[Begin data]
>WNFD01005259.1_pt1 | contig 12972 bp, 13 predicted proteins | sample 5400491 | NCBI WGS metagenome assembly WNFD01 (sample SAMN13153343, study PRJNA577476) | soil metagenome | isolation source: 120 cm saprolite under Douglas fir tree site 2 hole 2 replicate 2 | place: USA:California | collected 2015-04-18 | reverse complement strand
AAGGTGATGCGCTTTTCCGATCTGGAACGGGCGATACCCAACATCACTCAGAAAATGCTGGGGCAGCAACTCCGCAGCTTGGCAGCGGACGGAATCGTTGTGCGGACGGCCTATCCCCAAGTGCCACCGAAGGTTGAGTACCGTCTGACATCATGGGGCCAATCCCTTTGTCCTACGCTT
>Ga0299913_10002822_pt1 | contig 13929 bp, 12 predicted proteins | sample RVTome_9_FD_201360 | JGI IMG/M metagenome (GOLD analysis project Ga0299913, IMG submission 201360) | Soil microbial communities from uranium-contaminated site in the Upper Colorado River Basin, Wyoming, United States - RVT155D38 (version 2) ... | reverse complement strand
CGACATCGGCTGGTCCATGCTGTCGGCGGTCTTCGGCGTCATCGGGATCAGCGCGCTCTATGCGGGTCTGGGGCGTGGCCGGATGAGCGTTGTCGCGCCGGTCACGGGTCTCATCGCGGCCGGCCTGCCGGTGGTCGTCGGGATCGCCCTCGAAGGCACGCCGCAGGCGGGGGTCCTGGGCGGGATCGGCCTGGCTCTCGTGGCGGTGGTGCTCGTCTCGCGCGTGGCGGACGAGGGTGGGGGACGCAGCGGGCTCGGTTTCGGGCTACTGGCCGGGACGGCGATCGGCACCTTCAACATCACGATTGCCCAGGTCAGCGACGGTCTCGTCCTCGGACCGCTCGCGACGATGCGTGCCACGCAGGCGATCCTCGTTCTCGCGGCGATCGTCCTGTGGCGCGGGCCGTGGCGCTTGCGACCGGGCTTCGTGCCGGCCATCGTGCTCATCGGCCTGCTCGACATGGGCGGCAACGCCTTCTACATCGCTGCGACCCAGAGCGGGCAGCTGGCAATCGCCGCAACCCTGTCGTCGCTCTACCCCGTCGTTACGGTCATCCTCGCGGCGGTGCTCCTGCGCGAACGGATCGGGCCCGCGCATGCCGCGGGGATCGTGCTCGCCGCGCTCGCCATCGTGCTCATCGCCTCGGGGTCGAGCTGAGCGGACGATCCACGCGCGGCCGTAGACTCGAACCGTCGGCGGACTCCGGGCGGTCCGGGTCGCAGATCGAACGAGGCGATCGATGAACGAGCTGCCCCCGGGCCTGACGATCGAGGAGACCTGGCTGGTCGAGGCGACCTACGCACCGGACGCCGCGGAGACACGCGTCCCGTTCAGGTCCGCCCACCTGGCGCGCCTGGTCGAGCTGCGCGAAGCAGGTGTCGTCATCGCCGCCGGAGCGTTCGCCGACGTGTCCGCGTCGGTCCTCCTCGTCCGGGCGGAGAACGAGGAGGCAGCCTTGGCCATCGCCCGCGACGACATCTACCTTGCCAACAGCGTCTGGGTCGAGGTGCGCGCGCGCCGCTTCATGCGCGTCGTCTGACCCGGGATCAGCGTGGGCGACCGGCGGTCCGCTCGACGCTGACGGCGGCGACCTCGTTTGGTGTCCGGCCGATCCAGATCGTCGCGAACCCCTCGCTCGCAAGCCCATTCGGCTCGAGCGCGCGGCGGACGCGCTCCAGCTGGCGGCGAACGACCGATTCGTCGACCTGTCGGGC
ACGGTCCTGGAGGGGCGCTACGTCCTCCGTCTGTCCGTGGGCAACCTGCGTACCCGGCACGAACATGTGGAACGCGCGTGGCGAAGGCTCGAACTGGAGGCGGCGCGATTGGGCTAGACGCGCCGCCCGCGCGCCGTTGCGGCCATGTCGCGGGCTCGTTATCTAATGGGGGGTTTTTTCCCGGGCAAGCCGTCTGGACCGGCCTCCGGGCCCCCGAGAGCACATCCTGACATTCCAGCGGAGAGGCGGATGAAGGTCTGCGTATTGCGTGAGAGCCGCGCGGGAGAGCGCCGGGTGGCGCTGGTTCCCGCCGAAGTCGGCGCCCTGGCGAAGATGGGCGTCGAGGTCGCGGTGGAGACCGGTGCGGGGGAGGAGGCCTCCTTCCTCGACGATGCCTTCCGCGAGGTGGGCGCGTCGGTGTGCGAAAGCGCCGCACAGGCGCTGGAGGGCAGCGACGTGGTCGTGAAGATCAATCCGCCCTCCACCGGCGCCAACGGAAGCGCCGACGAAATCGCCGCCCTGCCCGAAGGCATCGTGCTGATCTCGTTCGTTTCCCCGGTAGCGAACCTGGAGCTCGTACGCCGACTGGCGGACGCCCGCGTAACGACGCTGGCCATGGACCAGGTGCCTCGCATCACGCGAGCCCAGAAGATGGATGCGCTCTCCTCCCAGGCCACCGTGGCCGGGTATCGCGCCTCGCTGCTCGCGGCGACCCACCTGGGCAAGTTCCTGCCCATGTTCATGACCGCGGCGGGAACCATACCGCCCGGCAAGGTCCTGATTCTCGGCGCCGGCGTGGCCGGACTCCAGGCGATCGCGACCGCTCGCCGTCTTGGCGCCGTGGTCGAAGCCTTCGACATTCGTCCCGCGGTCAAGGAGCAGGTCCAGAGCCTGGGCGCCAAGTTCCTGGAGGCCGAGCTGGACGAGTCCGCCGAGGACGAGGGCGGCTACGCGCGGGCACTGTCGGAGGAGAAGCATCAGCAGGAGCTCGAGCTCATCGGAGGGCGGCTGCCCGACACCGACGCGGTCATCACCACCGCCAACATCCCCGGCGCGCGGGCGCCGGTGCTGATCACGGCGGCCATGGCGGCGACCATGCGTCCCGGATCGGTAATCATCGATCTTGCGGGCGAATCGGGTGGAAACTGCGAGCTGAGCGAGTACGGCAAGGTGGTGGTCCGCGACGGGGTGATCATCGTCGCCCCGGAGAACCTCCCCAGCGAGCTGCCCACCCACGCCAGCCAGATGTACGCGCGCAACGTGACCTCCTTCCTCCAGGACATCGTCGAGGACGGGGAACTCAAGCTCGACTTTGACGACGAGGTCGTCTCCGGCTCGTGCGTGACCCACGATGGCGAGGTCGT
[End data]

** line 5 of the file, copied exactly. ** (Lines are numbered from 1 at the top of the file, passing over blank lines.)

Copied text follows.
ACGGTCCTGGAGGGGCGCTACGTCCTCCGTCTGTCCGTGGGCAACCTGCGTACCCGGCACGAACATGTGGAACGCGCGTGGCGAAGGCTCGAACTGGAGGCGGCGCGATTGGGCTAGACGCGCCGCCCGCGCGCCGTTGCGGCCATGTCGCGGGCTCGTTATCTAATGGGGGGTTTTTTCCCGGGCAAGCCGTCTGGACCGGCCTCCGGGCCCCCGAGAGCACATCCTGACATTCCAGCGGAGAGGCGGATGAAGGTCTGCGTATTGCGTGAGAGCCGCGCGGGAGAGCGCCGGGTGGCGCTGGTTCCCGCCGAAGTCGGCGCCCTGGCGAAGATGGGCGTCGAGGTCGCGGTGGAGACCGGTGCGGGGGAGGAGGCCTCCTTCCTCGACGATGCCTTCCGCGAGGTGGGCGCGTCGGTGTGCGAAAGCGCCGCACAGGCGCTGGAGGGCAGCGACGTGGTCGTGAAGATCAATCCGCCCTCCACCGGCGCCAACGGAAGCGCCGACGAAATCGCCGCCCTGCCCGAAGGCATCGTGCTGATCTCGTTCGTTTCCCCGGTAGCGAACCTGGAGCTCGTACGCCGACTGGCGGACGCCCGCGTAACGACGCTGGCCATGGACCAGGTGCCTCGCATCACGCGAGCCCAGAAGATGGATGCGCTCTCCTCCCAGGCCACCGTGGCCGGGTATCGCGCCTCGCTGCTCGCGGCGACCCACCTGGGCAAGTTCCTGCCCATGTTCATGACCGCGGCGGGAACCATACCGCCCGGCAAGGTCCTGATTCTCGGCGCCGGCGTGGCCGGACTCCAGGCGATCGCGACCGCTCGCCGTCTTGGCGCCGTGGTCGAAGCCTTCGACATTCGTCCCGCGGTCAAGGAGCAGGTCCAGAGCCTGGGCGCCAAGTTCCTGGAGGCCGAGCTGGACGAGTCCGCCGAGGACGAGGGCGGCTACGCGCGGGCACTGTCGGAGGAGAAGCATCAGCAGGAGCTCGAGCTCATCGGAGGGCGGCTGCCCGACACCGACGCGGTCATCACCACCGCCAACATCCCCGGCGCGCGGGCGCCGGTGCTGATCACGGCGGCCATGGCGGCGACCATGCGTCCCGGATCGGTAATCATCGATCTTGCGGGCGAATCGGGTGGAAACTGCGAGCTGAGCGAGTACGGCAAGGTGGTGGTCCGCGACGGGGTGATCATCGTCGCCCCGGAGAACCTCCCCAGCGAGCTGCCCACCCACGCCAGCCAGATGTACGCGCGCAACGTGACCTCCTTCCTCCAGGACATCGTCGAGGACGGGGAACTCAAGCTCGACTTTGACGACGAGGTCGTCTCCGGCTCGTGCGTGACCCACGATGGCGAGGTCGT